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Auditors Probe U.S. Role in GM Funding of Delphi Pension Plan

January 27, 2011
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Related Topics: Finance/Taxes, Benefit Design and Communication, Retirement/Pensions, Latest News
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Federal auditors said they are looking at whether the Obama administration pressured General Motors Co. to provide additional funding for Delphi Corp.’s pension plan for hourly workers.

The audit focuses on GM’s decision after its 2009 bankruptcy to add to Pension Benefit Guaranty Corp. benefits for Delphi hourly workers without doing the same for salaried retirees.

Neil Barofsky, the special inspector general overseeing the $700 billion federal bailout of financial institutions and the auto sector, reported the audit on Jan. 26 in his quarterly report to Congress.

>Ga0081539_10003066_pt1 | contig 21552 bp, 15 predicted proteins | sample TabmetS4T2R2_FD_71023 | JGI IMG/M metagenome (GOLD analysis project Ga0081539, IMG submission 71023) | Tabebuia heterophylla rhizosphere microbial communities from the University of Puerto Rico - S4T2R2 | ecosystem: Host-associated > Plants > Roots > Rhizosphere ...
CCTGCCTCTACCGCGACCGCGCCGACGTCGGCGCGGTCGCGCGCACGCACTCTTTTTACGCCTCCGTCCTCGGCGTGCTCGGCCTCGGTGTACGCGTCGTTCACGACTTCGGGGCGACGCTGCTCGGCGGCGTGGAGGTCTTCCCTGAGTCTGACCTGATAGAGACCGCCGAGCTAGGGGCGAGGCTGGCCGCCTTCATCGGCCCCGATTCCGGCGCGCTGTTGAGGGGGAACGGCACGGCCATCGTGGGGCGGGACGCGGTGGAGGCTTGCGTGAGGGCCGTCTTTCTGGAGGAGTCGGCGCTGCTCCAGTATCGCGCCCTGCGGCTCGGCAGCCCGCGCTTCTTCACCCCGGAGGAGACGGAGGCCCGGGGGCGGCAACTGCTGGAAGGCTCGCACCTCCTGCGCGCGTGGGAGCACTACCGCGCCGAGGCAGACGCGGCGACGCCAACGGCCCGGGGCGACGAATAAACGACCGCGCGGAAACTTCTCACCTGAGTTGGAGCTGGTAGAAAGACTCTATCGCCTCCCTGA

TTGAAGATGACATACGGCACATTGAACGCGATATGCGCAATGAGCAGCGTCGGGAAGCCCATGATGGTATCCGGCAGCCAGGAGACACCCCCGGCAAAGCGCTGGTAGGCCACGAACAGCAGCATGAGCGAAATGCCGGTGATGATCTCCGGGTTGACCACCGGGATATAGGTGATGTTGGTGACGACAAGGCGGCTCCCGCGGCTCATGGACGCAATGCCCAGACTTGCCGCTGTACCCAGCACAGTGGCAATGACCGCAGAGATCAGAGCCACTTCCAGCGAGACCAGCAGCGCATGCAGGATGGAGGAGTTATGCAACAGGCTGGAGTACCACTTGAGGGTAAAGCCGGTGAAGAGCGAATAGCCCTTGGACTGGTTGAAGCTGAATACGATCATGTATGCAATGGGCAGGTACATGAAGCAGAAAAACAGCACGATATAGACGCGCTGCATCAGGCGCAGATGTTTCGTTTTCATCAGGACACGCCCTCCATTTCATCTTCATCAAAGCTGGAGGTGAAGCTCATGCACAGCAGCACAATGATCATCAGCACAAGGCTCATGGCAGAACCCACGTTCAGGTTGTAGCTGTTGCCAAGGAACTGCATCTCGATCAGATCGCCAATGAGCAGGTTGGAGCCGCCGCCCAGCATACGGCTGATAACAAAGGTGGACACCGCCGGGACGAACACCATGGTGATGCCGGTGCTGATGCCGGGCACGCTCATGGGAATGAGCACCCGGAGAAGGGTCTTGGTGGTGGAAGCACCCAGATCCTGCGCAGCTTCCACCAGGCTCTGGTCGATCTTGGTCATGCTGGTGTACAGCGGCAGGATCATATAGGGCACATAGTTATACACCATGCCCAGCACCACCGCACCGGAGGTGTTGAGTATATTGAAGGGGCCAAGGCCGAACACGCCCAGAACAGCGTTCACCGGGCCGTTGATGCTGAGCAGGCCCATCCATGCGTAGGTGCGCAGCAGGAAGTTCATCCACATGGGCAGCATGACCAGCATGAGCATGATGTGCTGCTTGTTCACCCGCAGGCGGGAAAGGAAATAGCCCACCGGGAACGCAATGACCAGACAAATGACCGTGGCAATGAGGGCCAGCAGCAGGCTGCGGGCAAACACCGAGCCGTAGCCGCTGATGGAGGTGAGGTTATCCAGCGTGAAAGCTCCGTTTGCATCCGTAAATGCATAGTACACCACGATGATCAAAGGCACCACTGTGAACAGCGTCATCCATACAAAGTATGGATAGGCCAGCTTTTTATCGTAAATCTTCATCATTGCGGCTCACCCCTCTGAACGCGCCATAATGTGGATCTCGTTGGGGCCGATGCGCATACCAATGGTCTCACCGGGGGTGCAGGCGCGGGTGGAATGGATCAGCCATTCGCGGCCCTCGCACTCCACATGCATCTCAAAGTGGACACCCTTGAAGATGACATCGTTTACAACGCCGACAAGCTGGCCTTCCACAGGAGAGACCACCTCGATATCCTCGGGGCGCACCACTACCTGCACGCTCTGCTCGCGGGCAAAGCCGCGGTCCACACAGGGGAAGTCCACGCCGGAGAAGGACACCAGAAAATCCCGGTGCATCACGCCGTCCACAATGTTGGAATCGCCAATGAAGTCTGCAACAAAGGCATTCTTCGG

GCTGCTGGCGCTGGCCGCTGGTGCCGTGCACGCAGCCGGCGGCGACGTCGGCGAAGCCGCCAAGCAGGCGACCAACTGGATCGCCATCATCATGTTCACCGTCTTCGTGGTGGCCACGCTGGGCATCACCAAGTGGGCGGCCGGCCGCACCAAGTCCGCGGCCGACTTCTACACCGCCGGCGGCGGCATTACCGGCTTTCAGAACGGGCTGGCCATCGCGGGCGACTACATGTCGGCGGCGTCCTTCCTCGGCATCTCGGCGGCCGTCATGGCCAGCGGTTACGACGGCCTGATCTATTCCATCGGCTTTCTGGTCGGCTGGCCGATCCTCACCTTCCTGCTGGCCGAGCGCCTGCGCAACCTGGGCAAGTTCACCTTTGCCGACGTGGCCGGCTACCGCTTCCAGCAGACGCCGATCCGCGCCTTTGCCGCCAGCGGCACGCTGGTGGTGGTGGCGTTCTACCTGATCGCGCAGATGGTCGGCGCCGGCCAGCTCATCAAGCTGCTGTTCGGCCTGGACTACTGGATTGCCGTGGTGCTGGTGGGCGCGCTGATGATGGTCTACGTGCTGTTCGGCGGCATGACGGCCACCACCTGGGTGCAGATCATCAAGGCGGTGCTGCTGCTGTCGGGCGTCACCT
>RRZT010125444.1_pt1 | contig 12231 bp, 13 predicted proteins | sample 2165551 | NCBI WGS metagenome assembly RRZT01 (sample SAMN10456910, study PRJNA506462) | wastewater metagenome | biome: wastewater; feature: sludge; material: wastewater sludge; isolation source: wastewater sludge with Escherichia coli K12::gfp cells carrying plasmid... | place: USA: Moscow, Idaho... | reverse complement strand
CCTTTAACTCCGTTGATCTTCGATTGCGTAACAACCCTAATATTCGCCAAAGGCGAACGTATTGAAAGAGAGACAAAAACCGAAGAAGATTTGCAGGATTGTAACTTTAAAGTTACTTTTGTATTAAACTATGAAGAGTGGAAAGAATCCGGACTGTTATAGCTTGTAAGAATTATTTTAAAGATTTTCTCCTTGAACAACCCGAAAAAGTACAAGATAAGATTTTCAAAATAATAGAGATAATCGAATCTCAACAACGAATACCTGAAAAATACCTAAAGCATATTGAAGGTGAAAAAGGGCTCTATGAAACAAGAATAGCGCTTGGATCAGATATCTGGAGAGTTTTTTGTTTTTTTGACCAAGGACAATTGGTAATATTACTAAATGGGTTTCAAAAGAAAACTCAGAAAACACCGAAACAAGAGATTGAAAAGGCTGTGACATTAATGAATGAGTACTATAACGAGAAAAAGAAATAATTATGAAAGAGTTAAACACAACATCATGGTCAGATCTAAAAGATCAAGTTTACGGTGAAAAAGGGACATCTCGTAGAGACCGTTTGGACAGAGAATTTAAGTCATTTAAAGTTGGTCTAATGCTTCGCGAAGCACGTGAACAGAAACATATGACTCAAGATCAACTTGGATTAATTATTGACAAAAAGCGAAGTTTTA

A number of congressmen led by Rep. Christopher Lee, R-N.Y., have questioned whether political considerations played a role in GM’s decision on behalf of hourly retirees.

Barofsky, a former federal prosecutor who also is conducting an investigation of possible illegal conduct by GM and Chrysler Group in their dealer reductions, didn’t say when his audits would be completed.

In June 2009, Lee and more than 20 other lawmakers wrote to Treasury secretary Timothy Geithner to complain that 15,000 salaried Delphi retirees may have their pensions cut by as much as 70 percent.

“It is fundamentally unfair that two groups of retirees from the same company, who worked side-by-side for so many years and who are faced with the same unfortunate situation, are being treated so differently by the federal government,” the letter said.  

Filed by Neil Roland of Automotive News, a sister publication of Workforce Management. To comment, e-mail editors@workforce.com.

 

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